It seems strange to think that this is Wales’ final Under Armour jersey – while the US brand didn’t come on board until Warren Gatland had already guided Wales to a Grand Slam in 2008, UA will always be associated with this period of remarkable success for the team under the Kiwi coach.
While fans have regularly complained about the poor sizing and fit of replica jerseys over that time, the players have always spoken very highly of UA’s gear, and unlike other brands running down their sponsorship deals, its to Under Armour’s credit that these new jerseys feel less like a box-ticking exercise than an attempt to go out on a high.
When Wales toured the USA last summer, UA brought members of the squad to its Baltimore HQ in order to scan their bodies in an attempt to get even better fitting jerseys and shorts, and to ensure that the designs were even more comfortable, flexible and the like, and you can see that in the new expanded spandex panels around the arms and shoulders.
UA has also always been very good at telling a story to base the design on – see the ‘country on our shoulders’ topographic pattern from 2017 – and again there’s a tale to tell to back up the design.
This time around the theme is ‘Strength and shield’ borrowing a line from that most beloved of Welsh rugby hymns, Bread Of Heaven. So, the WRU badge itself is encased in a very handsome shield for the first time, and indeed the jersey itself has a V-shaped quartered patter that itself is supposed to be a not to a classic knight’s shield.
But that’s not all, the four quarters of that ‘shield’ pattern are also designed to represent the four corners of Wales (and dare we say it, four regions?) coming together and uniting under the banner of one team.
Silly, contrived nonsense? Almost certainly, yes. But we don’t mind brands mythologising a jersey when the outcome is so aesthetically pleasing and interesting. Even the alternate design, with its tonal green pattern, looks great, which is a feat in itself.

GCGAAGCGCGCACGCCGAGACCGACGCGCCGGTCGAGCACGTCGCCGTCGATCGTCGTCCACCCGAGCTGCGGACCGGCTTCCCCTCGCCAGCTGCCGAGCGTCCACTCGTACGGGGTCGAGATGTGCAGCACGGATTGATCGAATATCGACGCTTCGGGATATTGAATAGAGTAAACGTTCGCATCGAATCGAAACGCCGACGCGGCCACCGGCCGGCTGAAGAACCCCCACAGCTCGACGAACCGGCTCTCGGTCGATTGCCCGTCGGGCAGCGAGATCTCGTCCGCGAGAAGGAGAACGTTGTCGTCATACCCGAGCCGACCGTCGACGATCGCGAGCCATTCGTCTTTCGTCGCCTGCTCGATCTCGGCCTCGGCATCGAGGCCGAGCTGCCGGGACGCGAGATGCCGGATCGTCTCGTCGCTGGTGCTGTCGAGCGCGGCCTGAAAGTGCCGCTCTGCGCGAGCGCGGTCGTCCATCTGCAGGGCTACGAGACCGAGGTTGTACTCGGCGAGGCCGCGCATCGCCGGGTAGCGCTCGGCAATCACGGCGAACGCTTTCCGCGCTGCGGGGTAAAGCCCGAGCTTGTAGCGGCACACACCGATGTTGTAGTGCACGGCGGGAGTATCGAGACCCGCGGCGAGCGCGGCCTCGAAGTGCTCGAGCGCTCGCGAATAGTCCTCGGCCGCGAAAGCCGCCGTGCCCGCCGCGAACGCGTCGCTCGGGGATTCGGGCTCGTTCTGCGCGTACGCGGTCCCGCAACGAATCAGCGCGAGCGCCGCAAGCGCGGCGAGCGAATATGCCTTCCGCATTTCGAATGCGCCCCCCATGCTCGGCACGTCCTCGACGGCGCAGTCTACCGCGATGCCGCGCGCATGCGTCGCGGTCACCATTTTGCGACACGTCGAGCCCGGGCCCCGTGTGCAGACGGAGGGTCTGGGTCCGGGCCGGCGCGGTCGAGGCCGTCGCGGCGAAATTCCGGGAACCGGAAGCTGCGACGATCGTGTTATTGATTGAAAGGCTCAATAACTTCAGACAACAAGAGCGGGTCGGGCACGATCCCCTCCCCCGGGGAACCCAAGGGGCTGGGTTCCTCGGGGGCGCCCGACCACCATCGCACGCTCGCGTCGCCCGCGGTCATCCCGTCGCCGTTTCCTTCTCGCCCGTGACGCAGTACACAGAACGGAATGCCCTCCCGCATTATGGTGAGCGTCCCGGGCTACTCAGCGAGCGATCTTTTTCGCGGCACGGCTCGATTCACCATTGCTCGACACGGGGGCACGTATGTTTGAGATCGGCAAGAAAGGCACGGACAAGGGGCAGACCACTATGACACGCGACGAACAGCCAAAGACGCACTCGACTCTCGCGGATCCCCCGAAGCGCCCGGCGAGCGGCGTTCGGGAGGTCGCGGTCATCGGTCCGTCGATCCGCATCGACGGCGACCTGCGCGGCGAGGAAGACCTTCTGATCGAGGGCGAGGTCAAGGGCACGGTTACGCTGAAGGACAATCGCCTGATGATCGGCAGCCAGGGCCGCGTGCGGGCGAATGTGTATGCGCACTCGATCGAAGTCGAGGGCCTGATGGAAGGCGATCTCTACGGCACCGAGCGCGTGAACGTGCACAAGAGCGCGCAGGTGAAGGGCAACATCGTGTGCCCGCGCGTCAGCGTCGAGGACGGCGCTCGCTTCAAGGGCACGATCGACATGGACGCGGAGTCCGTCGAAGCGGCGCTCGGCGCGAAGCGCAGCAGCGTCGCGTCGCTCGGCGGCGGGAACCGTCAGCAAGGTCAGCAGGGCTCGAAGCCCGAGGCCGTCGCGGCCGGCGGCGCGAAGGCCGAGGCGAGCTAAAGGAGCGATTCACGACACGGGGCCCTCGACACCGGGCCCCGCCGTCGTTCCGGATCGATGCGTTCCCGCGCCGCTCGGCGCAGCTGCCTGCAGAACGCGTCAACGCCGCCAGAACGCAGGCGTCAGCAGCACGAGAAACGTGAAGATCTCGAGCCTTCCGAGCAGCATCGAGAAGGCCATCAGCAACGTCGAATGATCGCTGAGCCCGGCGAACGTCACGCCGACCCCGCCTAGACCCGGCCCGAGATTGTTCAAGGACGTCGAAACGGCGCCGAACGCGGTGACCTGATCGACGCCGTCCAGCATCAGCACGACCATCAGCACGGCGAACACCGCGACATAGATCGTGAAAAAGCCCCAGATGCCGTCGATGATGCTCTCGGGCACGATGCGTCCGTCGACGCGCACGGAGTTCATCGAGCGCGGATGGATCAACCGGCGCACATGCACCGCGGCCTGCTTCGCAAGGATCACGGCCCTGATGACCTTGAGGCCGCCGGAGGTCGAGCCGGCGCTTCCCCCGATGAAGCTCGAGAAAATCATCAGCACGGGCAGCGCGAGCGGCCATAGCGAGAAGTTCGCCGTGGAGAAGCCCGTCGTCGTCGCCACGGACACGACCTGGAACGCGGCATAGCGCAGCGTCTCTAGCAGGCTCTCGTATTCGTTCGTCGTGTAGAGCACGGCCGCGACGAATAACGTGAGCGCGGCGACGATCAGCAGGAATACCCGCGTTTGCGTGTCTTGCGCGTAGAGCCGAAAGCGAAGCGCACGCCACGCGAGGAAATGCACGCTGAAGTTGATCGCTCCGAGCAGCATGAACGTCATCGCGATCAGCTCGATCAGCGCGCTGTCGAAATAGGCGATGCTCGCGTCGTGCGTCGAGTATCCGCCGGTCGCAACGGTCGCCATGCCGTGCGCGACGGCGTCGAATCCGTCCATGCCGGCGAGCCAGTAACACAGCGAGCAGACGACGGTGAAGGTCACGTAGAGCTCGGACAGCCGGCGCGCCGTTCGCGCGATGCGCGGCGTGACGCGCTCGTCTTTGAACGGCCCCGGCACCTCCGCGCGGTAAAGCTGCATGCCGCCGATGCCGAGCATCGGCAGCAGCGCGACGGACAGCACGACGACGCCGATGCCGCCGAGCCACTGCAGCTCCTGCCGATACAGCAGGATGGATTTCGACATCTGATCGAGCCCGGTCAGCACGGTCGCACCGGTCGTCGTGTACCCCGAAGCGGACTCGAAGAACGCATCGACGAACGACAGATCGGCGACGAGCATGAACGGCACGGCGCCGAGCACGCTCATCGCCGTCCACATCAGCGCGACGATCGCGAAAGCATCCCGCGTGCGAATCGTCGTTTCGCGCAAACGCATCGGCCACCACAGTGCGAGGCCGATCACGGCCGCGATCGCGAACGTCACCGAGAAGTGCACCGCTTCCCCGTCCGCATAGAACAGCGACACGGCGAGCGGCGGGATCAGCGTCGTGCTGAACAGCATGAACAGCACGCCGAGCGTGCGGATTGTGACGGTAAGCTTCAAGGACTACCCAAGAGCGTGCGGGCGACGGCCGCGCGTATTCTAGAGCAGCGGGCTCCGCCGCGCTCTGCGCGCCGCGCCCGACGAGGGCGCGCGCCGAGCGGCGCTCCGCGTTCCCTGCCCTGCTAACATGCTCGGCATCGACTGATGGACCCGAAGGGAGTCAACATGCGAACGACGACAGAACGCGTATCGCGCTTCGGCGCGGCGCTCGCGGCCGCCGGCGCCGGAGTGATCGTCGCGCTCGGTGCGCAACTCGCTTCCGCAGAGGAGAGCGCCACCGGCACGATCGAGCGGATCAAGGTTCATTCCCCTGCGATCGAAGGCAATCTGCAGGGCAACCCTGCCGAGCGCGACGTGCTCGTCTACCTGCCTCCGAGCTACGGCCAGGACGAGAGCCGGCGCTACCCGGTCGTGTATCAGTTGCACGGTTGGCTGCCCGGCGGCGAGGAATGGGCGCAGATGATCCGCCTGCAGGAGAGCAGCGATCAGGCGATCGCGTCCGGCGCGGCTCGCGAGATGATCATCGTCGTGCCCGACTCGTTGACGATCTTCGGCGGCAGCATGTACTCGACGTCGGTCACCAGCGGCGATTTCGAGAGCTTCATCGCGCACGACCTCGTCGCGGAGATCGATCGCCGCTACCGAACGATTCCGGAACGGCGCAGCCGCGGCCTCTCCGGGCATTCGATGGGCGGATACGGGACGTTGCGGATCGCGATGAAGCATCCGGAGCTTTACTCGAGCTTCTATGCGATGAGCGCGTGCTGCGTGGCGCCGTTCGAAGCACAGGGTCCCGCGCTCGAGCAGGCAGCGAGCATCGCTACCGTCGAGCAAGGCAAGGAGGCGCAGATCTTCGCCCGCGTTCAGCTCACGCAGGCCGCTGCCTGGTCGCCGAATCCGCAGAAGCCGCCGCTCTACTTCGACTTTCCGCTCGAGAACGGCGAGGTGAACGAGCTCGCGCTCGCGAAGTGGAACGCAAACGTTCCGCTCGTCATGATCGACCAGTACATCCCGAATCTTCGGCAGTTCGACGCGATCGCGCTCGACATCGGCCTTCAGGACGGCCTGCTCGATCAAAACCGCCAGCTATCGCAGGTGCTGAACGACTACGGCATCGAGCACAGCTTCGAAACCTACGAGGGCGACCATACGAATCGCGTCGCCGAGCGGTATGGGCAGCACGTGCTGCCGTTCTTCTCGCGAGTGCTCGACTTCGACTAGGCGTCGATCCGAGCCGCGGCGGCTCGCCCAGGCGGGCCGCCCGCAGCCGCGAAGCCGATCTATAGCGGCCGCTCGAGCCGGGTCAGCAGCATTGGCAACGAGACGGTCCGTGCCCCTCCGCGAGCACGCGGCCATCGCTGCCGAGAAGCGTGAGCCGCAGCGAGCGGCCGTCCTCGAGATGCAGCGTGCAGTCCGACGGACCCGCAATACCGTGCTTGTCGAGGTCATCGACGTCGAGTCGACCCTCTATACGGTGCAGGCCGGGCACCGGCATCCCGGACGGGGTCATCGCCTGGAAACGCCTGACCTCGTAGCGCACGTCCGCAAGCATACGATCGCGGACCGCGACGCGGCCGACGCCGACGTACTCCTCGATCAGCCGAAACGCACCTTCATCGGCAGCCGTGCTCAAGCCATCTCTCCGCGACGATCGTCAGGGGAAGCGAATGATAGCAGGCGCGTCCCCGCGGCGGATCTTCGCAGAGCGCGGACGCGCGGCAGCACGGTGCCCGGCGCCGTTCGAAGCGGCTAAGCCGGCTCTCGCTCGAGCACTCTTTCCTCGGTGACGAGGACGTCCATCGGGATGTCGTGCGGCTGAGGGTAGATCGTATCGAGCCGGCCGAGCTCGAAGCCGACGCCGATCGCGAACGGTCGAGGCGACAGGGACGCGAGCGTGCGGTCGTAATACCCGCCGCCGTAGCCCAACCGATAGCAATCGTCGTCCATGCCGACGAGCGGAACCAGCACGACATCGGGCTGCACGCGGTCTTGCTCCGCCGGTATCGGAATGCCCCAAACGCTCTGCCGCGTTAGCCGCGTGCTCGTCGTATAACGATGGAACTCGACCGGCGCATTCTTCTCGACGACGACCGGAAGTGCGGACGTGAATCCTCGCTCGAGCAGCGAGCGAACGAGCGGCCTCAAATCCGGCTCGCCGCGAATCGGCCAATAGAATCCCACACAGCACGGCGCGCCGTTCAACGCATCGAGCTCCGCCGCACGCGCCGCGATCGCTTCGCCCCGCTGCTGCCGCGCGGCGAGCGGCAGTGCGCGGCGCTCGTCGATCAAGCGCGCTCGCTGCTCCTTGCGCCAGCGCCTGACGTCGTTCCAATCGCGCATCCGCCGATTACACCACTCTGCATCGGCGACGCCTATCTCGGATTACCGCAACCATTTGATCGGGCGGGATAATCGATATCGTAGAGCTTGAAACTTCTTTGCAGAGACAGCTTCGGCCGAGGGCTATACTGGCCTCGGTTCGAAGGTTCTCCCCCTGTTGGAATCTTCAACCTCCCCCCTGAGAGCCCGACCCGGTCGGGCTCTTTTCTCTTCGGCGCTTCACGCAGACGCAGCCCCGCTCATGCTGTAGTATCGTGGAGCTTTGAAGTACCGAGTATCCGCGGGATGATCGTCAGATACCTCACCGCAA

Wales have worn everything from black and anthracite to canary yellow and silver as their change designs over the last 20 years, but for some reason green has never been popular with designers – in fact we don’t think they’ve worn a green change shirt since 1995.
This demonstrates how a colour can be used in a way that doesn’t automatically scream ‘Ireland’, which we’d imagine is part of the reason that Wales designers have avoided it in the past.
Okay, it’s a bit ‘Springbok’ for some, but the striking red shield really pops and makes it feel very much a Wales shirt.
So quite asides from phoning it in, it seems like Under Armour have in fact saved the best for last with these final Wales shirts… but with the greatest respect to UA’s designers, our favourite part of the jersey wasn’t even their idea.
The new collar is unlike anything we’ve seen on a UA shirt before, an open-necked low profile design that feels both classic and modern, and is in sharp contrast to the ultra-tight necklines Wales have rocked in the last few years. And with good reason.
During testing of various new jersey designs in Six Nations camp this year, Alun Wyn Jones had a problem – the collar of the current Wales jersey didn’t work. So much so that the captain had taken to tearing open his jersey collars before the match – could they not try something similar?
Apparently, that was a pretty good idea – and the rest as they say, is history. A fantastically great detail on one of the World Cup’s most interesting and cool jerseys.
Check out all the new RWC2019 jerseys in our full round-up here.